Yesterday was a full day that seems to have left everyone exhausted but me, which is something of a change of pace, since I'm usually the first actor in the rehearsal room to tire. Of course, I don't think this is a coincidence. As difficult as it was, the work I did today was easier and less exhausting than is the effort I usually put into NOT doing the same work on other days.
From 8:15 a.m. to 12:15 p.m., all forty actors worked on the main stage of Founders Theater--a large, flexible box, with about 300 seats--on breath, voice, and movement. We breathed, touched sound, sang to our elders--"punah ma mane... puna sa mane..."--rotated joints, explored resonating bone, felt through inch by inch of our skeletal frames... basically coming to the realization that we HAVE skeletal frames. Everything hangs off that.
My lower back often ached unduly and I discovered that I feel both numb and frozen from my groin to my solar plexis. Not much seemed to be happening there. I didn't 'feel' much, especially emotionally, while other actors, here and there, underwent more or less dramatic epiphanies induced by the much greater flow of oxygen through their lungs than normal. My lack of feeling scared me. Would I ever be able to feel? The actress to my left was doing these beautiful cartwheels, before the session started. Another two actors squaked around like chickens, just for the hell of it. They felt. They were actors. Lunch.
After lunch, we went to our next session, between 2 p.m. and 5 p.m., this time in groups of eight, for the first meeting of our week-long 'basics' session. We did for each other the monologues we'd been asked to prepare before arriving here. Of course, our first run-throughs were just about getting the damned things out of our brains so we could think again; about stilling our scurrying minds enough to attend to one another. But then, we worked them again, individually, moving down into the unfucking-believably emotional substrata that we amazingly avoid--strive hard to avoid--most of the time.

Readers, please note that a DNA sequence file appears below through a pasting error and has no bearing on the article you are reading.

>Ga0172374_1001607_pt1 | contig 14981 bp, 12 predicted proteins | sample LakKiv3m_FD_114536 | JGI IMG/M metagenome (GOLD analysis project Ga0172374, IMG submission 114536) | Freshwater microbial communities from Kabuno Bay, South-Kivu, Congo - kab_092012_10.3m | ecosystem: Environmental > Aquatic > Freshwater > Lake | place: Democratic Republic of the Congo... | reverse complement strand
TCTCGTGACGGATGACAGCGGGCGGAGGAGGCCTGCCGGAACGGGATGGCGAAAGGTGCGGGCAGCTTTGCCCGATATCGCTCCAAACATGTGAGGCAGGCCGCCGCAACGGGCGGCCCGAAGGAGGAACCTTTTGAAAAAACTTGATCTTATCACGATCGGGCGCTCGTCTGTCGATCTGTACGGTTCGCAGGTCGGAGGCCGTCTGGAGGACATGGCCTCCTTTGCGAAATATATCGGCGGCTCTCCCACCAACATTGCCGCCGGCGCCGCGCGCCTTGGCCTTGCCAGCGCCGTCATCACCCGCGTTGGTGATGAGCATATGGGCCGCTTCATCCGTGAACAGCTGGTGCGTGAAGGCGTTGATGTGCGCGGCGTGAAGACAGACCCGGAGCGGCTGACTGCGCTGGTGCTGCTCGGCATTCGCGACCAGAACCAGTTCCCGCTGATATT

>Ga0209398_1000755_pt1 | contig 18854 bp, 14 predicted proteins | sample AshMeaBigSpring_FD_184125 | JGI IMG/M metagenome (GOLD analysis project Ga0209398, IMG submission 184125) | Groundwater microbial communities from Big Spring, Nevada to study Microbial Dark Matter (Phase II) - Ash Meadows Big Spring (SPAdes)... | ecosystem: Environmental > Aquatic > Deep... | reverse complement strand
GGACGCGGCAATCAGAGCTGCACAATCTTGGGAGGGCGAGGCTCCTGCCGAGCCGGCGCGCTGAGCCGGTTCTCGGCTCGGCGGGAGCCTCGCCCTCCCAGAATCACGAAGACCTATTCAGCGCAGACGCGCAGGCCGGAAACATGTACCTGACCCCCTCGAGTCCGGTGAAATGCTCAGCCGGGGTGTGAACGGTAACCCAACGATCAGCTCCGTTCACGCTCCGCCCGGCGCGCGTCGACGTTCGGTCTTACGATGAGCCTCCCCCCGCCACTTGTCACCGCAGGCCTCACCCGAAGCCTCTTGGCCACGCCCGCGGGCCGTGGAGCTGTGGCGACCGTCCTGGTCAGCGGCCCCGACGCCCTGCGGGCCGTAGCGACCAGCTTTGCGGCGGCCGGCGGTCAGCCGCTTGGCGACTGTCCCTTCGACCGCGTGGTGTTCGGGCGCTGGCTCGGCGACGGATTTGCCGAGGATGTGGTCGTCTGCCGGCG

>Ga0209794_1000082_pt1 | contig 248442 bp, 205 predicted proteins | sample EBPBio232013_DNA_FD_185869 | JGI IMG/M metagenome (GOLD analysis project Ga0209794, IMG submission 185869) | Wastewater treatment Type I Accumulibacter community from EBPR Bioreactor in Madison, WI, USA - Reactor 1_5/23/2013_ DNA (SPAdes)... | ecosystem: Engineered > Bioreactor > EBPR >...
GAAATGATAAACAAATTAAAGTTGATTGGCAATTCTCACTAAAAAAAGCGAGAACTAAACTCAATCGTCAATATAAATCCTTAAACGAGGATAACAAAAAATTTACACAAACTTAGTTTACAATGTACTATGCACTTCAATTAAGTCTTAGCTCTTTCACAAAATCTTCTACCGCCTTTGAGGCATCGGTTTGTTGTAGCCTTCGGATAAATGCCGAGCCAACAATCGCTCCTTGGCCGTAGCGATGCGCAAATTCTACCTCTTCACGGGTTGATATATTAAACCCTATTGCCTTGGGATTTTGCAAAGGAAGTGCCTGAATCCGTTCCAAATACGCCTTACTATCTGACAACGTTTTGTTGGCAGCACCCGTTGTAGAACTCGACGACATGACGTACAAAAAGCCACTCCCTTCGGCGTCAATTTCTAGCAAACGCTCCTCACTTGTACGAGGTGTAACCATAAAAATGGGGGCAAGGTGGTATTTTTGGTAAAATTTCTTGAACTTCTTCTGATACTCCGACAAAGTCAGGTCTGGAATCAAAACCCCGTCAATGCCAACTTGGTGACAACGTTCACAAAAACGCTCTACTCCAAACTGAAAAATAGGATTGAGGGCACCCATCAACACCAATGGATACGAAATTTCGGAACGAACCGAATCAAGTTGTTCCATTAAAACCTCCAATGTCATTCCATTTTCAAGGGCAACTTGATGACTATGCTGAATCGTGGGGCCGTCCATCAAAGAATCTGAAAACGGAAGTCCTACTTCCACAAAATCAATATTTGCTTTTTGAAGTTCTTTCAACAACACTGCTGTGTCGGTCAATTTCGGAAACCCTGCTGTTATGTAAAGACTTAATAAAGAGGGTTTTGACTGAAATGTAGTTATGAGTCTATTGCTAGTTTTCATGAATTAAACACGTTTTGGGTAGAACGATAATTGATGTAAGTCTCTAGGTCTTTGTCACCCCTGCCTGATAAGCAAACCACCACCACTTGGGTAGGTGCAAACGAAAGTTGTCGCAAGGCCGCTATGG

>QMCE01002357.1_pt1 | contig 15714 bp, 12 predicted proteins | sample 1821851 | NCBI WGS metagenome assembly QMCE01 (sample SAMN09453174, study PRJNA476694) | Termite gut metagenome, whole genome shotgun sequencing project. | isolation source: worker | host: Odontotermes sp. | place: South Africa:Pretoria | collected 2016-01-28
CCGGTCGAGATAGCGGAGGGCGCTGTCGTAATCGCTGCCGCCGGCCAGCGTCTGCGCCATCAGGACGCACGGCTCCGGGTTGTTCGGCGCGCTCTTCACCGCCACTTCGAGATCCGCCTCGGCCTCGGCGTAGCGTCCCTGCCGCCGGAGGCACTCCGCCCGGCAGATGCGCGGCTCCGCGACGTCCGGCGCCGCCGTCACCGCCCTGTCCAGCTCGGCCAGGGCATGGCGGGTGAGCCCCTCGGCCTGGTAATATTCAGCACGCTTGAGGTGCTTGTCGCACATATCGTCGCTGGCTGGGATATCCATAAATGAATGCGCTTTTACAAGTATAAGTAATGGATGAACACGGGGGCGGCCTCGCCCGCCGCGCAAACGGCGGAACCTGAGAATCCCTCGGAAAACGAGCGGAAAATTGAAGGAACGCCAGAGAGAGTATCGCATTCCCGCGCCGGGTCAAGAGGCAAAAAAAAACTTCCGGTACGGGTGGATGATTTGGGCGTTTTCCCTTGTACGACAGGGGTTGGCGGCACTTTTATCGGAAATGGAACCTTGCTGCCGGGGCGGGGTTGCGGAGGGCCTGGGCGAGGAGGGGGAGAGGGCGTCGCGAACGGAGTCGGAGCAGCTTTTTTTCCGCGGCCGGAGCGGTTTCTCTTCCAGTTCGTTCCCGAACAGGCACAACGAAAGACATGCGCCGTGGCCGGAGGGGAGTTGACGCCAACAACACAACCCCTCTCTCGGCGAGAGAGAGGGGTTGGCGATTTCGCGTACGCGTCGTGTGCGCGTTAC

I love watching actors work when they bring all their commitment to it. Wow. It doesn't matter what stage of accomplishment they have reached, because the same miracles occur, no matter what. Sometimes the 'end product' is stunning in itself. Sometimes, the mere revelation of a human truth about an actor's person is what takes my breath away. For the eight actors in my group, there were three faculty members. Kevin orchestrated. He pressed in as a good director would, loosening our hold on an over-tight emotional through-line (no, he didn't use any such word as "through-line," which he'd have gently ridiculed)--drawing our attention to the resonance of individual words, easing or prodding us always back to the personal connection between us and our monologues. What is Hecuba to me? The betrayals and loves in my own life that burn from inside and insist on the ex-pression outward in the form of language.
I did Caliban. At first, I yelled my way through. Kevin loosened my hold. I yelled less. Then I yelled only on the single emotional word of each line, focusing it. Kevin said I was painting with a roller brush, in broad, even strokes. Right. Margaret helped me remember to breath, soften my belly. Kevin sat me down. I started again. Margret and Tory moved beside and behind me. Caliban said, "When thou cam'st first, thou strokst me, and made much of me, wouldst give me..." and suddenly there were hands and arms stroking and comforting me. I broke in a flood of tears and longing.... God, I needed to be touched. Caliban wept for loneliness. Caliban hungered for comfort. Hands caressed my head and softly held by breast plate. I rolled my head back into those hands, seeking. When Caliban ennumerates the qualities of the island that I have revealed to Prospero, I stroked the hand on my breast plate, seeking for Sycorax's touch. Mother fucking God Almighty, every word and line rose on a new emotion and purpose. When Kevin at last brought me to rest and I looked around, tears glistened in the room. Margaret and T--especially T, who'd cradled me from behind--were red-eyed and wet with epiphany.
My fears about not being able to feal were put to rest, at least for the moment.
5:30 p.m. A half-hour of free-writing off a prompt into our journals. I had little to say. 5:45 p.m., Dinner.
Our groups reconvened after dinner, at 7:15 p.m. More miracules occured, especially with the Aussies (there are three Australians in my group alone... what's up with that? I love hearing them work in their dialects as we do in ours.) More thunderous epiphanies. By the end of the evening, everyone one was wiped out, except for ME. I felt invigorated. Refreshed. Ready for more. At 10 p.m., we wrapped up, and went to the dorms to recoup, shower, check email, and go to bed.